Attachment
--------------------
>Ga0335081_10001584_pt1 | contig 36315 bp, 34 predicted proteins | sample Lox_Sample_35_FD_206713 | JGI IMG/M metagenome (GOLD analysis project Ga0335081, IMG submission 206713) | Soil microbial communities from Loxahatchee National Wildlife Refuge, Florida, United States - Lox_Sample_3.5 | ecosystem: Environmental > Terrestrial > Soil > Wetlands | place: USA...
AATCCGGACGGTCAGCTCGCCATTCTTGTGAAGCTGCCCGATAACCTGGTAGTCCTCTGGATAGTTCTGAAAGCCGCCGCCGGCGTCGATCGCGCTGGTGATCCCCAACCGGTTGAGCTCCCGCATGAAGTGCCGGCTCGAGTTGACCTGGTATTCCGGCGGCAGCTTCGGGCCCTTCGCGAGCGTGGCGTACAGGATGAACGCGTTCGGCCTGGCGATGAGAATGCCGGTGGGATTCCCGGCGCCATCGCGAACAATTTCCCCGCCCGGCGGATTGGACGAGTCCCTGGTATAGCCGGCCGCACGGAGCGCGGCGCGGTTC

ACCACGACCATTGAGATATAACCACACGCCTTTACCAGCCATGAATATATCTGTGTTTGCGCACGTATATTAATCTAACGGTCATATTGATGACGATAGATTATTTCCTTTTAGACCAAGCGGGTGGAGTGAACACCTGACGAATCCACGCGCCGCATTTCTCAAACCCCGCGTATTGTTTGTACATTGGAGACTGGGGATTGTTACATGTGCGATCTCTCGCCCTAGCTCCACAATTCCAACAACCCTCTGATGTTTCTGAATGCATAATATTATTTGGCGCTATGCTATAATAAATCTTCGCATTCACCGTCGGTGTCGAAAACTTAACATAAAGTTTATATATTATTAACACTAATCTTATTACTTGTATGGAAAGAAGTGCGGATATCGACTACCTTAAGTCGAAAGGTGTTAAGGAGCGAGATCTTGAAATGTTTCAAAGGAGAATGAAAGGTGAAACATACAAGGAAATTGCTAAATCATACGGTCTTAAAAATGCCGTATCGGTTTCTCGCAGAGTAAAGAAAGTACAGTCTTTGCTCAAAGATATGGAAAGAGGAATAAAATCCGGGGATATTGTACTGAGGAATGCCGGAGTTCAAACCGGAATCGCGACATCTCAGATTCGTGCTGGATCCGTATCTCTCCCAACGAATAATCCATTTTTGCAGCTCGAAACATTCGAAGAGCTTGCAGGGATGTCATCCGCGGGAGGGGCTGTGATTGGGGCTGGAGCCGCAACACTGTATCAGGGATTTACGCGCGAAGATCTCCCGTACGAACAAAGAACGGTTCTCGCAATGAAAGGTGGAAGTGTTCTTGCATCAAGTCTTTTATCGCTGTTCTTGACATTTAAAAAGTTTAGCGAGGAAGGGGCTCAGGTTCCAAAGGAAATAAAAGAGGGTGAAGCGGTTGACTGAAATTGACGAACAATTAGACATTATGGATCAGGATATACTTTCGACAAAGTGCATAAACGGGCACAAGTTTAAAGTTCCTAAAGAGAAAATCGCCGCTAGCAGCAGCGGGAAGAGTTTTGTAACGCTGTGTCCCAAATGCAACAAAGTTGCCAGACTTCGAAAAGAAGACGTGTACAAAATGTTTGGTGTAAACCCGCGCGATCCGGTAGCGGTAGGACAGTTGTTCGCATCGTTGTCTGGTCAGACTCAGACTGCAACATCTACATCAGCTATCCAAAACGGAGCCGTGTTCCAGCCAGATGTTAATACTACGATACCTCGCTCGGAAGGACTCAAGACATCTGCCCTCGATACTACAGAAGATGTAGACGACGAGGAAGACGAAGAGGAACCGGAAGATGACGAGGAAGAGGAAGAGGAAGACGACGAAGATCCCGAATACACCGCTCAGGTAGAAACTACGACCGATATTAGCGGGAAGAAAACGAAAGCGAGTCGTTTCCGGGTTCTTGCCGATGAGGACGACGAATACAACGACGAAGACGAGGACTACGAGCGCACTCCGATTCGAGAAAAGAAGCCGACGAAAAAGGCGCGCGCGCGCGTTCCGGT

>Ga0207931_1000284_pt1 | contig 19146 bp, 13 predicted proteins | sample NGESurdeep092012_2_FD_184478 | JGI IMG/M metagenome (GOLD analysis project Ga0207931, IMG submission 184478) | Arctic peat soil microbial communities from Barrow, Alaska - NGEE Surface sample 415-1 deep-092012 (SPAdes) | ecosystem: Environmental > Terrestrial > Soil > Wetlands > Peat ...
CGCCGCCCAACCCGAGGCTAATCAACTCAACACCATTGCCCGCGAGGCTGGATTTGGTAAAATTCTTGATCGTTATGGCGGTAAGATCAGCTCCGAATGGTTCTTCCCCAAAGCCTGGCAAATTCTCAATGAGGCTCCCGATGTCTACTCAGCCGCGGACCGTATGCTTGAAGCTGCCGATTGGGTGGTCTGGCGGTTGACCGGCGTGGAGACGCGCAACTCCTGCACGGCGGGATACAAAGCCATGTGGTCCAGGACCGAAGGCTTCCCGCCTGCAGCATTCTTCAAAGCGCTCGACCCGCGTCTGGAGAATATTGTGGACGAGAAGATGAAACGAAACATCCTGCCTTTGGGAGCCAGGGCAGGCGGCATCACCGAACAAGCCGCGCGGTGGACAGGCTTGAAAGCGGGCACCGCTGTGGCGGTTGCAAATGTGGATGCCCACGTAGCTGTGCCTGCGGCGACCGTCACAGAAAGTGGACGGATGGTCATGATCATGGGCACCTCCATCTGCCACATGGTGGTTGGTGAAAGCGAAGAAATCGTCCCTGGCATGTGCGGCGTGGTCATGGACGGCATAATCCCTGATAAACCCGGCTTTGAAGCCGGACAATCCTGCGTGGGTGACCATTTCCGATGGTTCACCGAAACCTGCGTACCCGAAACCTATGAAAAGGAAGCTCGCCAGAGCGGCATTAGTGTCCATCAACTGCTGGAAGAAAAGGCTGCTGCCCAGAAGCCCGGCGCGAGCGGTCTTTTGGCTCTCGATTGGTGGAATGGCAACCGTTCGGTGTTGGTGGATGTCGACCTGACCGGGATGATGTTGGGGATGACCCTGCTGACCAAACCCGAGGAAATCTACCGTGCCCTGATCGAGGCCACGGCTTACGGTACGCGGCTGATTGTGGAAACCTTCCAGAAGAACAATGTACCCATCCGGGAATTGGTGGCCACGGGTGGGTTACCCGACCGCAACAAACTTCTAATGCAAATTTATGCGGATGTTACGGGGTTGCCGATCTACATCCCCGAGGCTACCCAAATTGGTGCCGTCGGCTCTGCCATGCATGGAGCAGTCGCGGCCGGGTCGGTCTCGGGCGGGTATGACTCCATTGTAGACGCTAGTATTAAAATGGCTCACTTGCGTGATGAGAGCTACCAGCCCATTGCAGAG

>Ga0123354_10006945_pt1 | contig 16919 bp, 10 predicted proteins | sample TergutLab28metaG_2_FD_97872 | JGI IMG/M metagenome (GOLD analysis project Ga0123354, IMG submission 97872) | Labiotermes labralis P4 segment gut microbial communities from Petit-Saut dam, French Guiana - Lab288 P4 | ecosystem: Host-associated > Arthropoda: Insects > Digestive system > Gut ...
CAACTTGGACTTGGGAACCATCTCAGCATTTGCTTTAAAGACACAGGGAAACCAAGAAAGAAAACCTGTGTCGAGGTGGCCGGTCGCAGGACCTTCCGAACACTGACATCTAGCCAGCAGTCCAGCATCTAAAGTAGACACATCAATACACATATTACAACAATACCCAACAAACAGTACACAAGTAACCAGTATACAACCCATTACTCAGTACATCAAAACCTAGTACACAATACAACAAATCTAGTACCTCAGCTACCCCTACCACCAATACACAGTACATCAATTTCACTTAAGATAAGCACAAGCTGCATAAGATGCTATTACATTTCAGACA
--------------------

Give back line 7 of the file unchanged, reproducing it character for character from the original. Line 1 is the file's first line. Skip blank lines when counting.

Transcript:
CAACTTGGACTTGGGAACCATCTCAGCATTTGCTTTAAAGACACAGGGAAACCAAGAAAGAAAACCTGTGTCGAGGTGGCCGGTCGCAGGACCTTCCGAACACTGACATCTAGCCAGCAGTCCAGCATCTAAAGTAGACACATCAATACACATATTACAACAATACCCAACAAACAGTACACAAGTAACCAGTATACAACCCATTACTCAGTACATCAAAACCTAGTACACAATACAACAAATCTAGTACCTCAGCTACCCCTACCACCAATACACAGTACATCAATTTCACTTAAGATAAGCACAAGCTGCATAAGATGCTATTACATTTCAGACA